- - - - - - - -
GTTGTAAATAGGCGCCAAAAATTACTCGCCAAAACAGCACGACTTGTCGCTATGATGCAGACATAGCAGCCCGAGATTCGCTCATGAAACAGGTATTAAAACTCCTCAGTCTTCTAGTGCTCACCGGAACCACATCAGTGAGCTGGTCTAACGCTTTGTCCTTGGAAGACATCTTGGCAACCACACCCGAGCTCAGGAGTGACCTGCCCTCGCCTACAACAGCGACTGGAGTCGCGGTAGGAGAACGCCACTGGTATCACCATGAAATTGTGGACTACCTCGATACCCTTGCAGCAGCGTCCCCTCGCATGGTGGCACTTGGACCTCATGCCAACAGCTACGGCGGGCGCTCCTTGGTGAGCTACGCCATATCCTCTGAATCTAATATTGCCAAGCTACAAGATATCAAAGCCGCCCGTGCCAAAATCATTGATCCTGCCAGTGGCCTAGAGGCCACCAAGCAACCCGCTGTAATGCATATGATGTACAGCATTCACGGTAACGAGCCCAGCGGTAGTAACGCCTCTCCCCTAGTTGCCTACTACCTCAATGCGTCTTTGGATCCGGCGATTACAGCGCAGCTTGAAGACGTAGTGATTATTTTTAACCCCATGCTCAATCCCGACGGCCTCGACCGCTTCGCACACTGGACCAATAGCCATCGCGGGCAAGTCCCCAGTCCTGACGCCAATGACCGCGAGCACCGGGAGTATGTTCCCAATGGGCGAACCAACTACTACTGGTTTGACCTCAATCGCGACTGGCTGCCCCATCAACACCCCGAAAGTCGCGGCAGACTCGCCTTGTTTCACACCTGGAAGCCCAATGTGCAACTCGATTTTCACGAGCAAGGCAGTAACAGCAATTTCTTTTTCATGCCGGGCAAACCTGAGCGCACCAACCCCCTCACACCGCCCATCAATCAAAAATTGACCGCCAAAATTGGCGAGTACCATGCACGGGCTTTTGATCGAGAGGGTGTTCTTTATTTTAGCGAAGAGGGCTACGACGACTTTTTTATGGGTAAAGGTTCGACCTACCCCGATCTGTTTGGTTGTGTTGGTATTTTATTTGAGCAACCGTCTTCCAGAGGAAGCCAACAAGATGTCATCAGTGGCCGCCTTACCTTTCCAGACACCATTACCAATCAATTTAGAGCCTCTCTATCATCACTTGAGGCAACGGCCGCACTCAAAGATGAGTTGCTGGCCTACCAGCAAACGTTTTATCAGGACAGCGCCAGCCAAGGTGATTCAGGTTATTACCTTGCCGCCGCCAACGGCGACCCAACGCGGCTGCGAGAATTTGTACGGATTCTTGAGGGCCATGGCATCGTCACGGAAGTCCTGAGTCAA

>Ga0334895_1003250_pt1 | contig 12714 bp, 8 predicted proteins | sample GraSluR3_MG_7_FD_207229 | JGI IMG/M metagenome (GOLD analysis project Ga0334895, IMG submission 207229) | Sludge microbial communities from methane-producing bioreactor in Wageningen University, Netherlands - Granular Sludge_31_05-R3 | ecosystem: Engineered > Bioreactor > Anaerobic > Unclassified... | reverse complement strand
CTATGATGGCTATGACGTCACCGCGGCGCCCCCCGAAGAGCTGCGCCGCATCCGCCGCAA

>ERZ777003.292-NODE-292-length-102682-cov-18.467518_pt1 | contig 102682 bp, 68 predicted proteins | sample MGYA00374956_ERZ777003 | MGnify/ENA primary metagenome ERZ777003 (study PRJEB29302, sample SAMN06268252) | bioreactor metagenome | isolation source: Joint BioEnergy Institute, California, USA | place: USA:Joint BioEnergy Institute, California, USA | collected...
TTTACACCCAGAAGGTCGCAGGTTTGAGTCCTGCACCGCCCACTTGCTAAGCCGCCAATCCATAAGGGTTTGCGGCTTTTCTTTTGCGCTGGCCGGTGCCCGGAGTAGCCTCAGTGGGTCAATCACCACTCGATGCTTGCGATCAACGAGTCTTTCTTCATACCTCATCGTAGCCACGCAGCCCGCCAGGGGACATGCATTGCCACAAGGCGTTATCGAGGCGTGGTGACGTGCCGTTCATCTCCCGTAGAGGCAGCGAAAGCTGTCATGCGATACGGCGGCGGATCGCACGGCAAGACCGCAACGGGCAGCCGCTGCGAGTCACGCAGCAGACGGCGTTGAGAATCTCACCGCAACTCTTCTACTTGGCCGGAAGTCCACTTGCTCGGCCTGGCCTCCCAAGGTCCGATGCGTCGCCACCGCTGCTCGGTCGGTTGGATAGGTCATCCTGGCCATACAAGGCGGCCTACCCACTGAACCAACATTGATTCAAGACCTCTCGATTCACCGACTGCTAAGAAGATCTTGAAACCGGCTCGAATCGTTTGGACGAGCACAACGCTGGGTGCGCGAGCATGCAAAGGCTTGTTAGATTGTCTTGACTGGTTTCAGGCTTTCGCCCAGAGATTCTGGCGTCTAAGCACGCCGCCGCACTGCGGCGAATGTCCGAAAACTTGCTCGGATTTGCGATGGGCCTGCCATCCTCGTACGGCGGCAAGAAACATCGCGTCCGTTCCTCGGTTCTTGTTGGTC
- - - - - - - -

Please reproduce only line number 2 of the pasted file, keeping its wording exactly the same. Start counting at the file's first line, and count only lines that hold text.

>Ga0334895_1003250_pt1 | contig 12714 bp, 8 predicted proteins | sample GraSluR3_MG_7_FD_207229 | JGI IMG/M metagenome (GOLD analysis project Ga0334895, IMG submission 207229) | Sludge microbial communities from methane-producing bioreactor in Wageningen University, Netherlands - Granular Sludge_31_05-R3 | ecosystem: Engineered > Bioreactor > Anaerobic > Unclassified... | reverse complement strand